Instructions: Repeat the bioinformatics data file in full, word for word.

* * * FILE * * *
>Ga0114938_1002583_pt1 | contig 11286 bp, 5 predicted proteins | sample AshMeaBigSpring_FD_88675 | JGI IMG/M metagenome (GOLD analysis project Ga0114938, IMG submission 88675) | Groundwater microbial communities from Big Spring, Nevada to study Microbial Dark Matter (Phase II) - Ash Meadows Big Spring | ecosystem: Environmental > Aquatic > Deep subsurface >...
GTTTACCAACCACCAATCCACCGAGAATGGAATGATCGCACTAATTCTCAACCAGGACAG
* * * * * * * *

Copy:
>Ga0114938_1002583_pt1 | contig 11286 bp, 5 predicted proteins | sample AshMeaBigSpring_FD_88675 | JGI IMG/M metagenome (GOLD analysis project Ga0114938, IMG submission 88675) | Groundwater microbial communities from Big Spring, Nevada to study Microbial Dark Matter (Phase II) - Ash Meadows Big Spring | ecosystem: Environmental > Aquatic > Deep subsurface >...
GTTTACCAACCACCAATCCACCGAGAATGGAATGATCGCACTAATTCTCAACCAGGACAG